It’s old news that Hillary Clinton won Illinois on her strength in urban and suburban areas, but a new postelection report indicates her showing in Cook County’s suburbs was even stronger than it was for President Barack Obama in each of his winning elections.
“Clinton received the highest number of votes — 699,003 — by a presidential candidate in modern suburban Cook County history,” Clerk David Orr states in an election report he’s releasing Friday. “She surpassed Barack Obama’s 2008 record by 845 votes.”
President-elect Donald Trump, meanwhile, wasn’t so well-liked among the electorate in Cook’s suburbs, where Clinton grew up in Park Ridge. “Donald Trump received the lowest number of votes — 317,970 — by a Republican or Democratic presidential candidate in modern suburban Cook County history,” Orr states in the report’s opening letter.
The vote totals for Clinton may have been helped by the fact that the number of voters registered — more than 1.5 million — was higher than it was in both 2008 and 2012 when Obama, a former U.S. senator from Chicago, was at the top of the ticket. The 72 percent turnout rate this year, the report says, was "about average."
A quick look at Chicago election results shows that Clinton beat Obama’s 2012 vote total in the city, but not his 2008 tally. That comparison also held true in each year for the entire state of Illinois.
Another interesting fact from Orr’s report: More than 4 in 10 voters cast ballots before Election Day through early voting, mail-in voting or grace-period voting. (Hal Dardick)
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From the notebook
*And then there were 10: A day after he cast one of the few votes against a new fund for Chicago immigrants facing possible deportation, Ald. Nicholas Sposato confirmed he is parting ways with the City Council’s Progressive Reform Caucus, which backed the plan.
The group of what’s now 10 aldermen is often at odds with Mayor Rahm Emanuel but backed his plan for a $1.3 million immigrant legal fund. Sposato said his reasons for the split are twofold: His multiple sclerosis, which has him getting around in a wheelchair these days, has left him with less energy, and his conservative views on some issues have sometimes placed him at odds with the group like it did Wednesday.
“It’s nothing personal, I’m just too overwhelmed,” said Sposato, confirming a Daily Line report that he’s departing the caucus. He says he can’t make all of the group’s meetings or respond to all of their frequent emails.
Sposato also noted that he’s differed with Progressive Caucus members on a couple of issues, including his vote Wednesday to oppose the new fund for immigrants. He also split with caucus members when he supported the so-called Blue Lives Matter ordinance, which calls for making hate crimes of offenses committed against police officers, firefighters and emergency medical technicians.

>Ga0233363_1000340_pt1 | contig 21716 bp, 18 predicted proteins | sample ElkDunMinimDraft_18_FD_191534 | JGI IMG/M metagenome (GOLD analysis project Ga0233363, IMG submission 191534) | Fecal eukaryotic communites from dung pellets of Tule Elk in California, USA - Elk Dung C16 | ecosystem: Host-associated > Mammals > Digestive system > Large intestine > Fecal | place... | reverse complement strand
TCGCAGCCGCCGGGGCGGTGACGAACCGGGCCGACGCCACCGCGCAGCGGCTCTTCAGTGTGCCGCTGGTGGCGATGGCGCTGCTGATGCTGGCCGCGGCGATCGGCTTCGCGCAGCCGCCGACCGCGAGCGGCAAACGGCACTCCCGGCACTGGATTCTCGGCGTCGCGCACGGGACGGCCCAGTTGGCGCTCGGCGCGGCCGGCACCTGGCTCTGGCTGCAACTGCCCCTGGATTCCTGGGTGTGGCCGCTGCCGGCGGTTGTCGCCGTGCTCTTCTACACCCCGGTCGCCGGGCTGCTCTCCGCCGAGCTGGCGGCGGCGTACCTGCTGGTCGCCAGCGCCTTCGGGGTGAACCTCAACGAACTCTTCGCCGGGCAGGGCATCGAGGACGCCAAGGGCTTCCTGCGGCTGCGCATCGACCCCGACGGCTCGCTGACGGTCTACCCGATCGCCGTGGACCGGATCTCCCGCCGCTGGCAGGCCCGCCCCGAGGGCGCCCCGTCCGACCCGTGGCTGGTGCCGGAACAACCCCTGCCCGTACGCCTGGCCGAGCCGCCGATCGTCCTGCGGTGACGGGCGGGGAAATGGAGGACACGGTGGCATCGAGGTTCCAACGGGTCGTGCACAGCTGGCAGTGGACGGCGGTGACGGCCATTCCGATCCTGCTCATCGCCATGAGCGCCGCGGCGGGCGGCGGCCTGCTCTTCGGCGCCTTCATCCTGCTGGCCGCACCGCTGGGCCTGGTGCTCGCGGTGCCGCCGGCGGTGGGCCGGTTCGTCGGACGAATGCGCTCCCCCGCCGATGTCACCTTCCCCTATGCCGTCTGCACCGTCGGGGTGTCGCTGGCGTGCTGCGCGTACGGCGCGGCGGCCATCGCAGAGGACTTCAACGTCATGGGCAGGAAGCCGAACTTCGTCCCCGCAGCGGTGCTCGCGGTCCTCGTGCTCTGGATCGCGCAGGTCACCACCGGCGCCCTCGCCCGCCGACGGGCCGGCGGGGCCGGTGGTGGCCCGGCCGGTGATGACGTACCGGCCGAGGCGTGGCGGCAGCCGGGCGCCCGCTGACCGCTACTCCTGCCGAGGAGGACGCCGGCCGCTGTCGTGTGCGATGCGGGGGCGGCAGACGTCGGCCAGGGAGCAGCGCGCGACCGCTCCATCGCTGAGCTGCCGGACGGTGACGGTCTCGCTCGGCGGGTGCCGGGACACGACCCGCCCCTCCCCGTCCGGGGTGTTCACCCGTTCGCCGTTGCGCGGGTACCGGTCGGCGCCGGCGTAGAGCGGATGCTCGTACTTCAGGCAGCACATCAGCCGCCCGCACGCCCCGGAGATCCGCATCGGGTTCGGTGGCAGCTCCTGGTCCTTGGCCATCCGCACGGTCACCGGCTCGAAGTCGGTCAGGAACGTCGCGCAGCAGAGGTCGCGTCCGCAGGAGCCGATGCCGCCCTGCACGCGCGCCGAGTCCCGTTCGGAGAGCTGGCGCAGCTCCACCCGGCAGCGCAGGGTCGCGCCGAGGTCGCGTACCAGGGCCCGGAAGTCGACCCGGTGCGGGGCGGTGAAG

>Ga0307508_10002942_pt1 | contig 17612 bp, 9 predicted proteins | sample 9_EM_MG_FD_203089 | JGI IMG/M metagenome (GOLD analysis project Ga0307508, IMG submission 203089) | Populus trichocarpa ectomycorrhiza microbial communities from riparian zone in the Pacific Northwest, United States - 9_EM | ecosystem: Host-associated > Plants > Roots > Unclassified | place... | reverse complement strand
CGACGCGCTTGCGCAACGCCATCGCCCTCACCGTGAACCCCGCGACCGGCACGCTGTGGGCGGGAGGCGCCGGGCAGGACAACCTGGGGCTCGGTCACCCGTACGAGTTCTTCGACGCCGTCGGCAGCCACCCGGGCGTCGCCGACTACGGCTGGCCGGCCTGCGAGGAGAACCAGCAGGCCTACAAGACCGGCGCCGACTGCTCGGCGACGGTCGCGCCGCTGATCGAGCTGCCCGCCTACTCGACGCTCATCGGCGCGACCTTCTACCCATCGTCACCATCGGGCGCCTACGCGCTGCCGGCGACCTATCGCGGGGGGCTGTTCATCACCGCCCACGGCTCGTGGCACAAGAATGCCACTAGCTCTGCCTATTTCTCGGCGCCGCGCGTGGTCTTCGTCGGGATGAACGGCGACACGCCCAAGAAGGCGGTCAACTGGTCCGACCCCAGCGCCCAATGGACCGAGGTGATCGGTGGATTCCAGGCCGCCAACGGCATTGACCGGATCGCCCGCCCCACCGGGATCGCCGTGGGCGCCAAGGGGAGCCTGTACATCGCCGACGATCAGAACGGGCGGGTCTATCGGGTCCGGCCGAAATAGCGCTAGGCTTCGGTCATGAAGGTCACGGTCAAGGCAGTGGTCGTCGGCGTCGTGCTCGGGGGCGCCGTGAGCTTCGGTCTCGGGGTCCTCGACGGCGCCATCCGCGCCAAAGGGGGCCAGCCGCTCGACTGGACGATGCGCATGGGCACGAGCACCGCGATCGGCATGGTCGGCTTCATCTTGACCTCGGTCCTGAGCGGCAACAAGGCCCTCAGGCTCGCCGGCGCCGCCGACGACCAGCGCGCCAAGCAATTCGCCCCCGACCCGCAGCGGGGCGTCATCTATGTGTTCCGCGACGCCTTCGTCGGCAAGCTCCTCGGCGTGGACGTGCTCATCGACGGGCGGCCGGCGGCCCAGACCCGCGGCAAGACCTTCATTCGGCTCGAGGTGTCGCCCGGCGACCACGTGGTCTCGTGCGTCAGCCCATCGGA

Sposato said that when the Progressive Caucus issues a statement saying it’s for something, like the additional $1.3 million immigrant assistance allocation, people mistakenly conclude he’s on board. At the same time, he added, caucus members are “still my best friends on the council” and he would be with them on certain issues, particularly pro-union efforts.
Sposato, who was a city firefighter before defeating an endorsed Democrat to win his first council election in 2011, hails from a Northwest Side ward that includes many current and retired city workers. Although the ward has a strong Democratic majority, it leans a little more to the right than most. In November, more than a third of the ward’s voters cast ballots for Republican President-elect Donald Trump.
In the wake of Sposato’s departure, Progressive Caucus Chairman Ald. Scott Waguespack, 32nd, made it clear there were no hard feelings and said his group — which now includes a fifth of the council’s 50 members among its ranks — still would continue to forcefully push its agenda.
"We appreciate all the hard work Ald. Sposato has put in over the years, and we know he’ll still be alongside us on a range of issues in standing up for Chicago’s working people,” Waguespack said. “The Progressive Caucus will continue to be impactful because we’ve relentlessly worked to drive our progressive policy agenda forward. That will continue to be the case going forward." (Hal Dardick)
*Sunday Spin: On the Sunday Spin, Tribune political reporter Rick Pearson’s guests include Tribune colleague Ray Long and Cory Jobe, the director of the state office of tourism. The "Sunday Spin" airs from 7 to 9 a.m. on WGN-AM 720.
Follow the money
*The Illinois Republican Party reported a $20,000 contribution from AT&T Illinois’ political committee.
*Democrat Merry Marwig of Chicago reported a more than $1,400 contribution from Personal PAC. She lost her bid for Illinois House to Republican Rep. Michael McAuliffe in a race that neared $5 million in fundraising between the two candidates.
*Track Illinois campaign contributions in real time here and here.
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